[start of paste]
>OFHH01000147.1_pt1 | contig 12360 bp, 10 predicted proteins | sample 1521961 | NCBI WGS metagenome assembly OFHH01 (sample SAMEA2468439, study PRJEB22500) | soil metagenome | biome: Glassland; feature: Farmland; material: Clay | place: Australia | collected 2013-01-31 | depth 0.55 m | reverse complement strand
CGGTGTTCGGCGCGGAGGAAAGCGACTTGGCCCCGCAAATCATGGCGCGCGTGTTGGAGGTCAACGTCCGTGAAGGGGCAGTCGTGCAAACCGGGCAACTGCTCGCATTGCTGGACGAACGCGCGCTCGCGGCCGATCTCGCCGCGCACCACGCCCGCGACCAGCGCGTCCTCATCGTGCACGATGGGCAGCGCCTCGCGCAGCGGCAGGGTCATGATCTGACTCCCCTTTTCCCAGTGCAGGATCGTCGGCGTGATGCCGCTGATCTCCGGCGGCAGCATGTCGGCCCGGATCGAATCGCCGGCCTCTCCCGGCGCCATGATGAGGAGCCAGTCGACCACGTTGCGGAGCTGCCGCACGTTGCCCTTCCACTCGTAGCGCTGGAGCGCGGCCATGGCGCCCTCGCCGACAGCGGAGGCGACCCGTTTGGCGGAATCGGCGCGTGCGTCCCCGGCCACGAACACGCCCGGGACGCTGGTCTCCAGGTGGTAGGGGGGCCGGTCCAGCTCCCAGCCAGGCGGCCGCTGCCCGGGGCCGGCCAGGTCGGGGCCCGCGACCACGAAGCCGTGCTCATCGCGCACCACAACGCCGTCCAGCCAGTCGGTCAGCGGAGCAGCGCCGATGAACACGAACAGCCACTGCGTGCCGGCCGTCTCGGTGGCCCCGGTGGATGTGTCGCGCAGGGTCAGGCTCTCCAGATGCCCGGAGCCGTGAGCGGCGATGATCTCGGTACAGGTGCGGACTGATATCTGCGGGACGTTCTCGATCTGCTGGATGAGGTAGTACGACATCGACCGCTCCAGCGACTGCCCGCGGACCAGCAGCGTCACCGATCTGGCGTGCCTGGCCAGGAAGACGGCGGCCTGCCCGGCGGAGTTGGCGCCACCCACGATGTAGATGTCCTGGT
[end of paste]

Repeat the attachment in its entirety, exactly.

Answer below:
>OFHH01000147.1_pt1 | contig 12360 bp, 10 predicted proteins | sample 1521961 | NCBI WGS metagenome assembly OFHH01 (sample SAMEA2468439, study PRJEB22500) | soil metagenome | biome: Glassland; feature: Farmland; material: Clay | place: Australia | collected 2013-01-31 | depth 0.55 m | reverse complement strand
CGGTGTTCGGCGCGGAGGAAAGCGACTTGGCCCCGCAAATCATGGCGCGCGTGTTGGAGGTCAACGTCCGTGAAGGGGCAGTCGTGCAAACCGGGCAACTGCTCGCATTGCTGGACGAACGCGCGCTCGCGGCCGATCTCGCCGCGCACCACGCCCGCGACCAGCGCGTCCTCATCGTGCACGATGGGCAGCGCCTCGCGCAGCGGCAGGGTCATGATCTGACTCCCCTTTTCCCAGTGCAGGATCGTCGGCGTGATGCCGCTGATCTCCGGCGGCAGCATGTCGGCCCGGATCGAATCGCCGGCCTCTCCCGGCGCCATGATGAGGAGCCAGTCGACCACGTTGCGGAGCTGCCGCACGTTGCCCTTCCACTCGTAGCGCTGGAGCGCGGCCATGGCGCCCTCGCCGACAGCGGAGGCGACCCGTTTGGCGGAATCGGCGCGTGCGTCCCCGGCCACGAACACGCCCGGGACGCTGGTCTCCAGGTGGTAGGGGGGCCGGTCCAGCTCCCAGCCAGGCGGCCGCTGCCCGGGGCCGGCCAGGTCGGGGCCCGCGACCACGAAGCCGTGCTCATCGCGCACCACAACGCCGTCCAGCCAGTCGGTCAGCGGAGCAGCGCCGATGAACACGAACAGCCACTGCGTGCCGGCCGTCTCGGTGGCCCCGGTGGATGTGTCGCGCAGGGTCAGGCTCTCCAGATGCCCGGAGCCGTGAGCGGCGATGATCTCGGTACAGGTGCGGACTGATATCTGCGGGACGTTCTCGATCTGCTGGATGAGGTAGTACGACATCGACCGCTCCAGCGACTGCCCGCGGACCAGCAGCGTCACCGATCTGGCGTGCCTGGCCAGGAAGACGGCGGCCTGCCCGGCGGAGTTGGCGCCACCCACGATGTAGATGTCCTGGT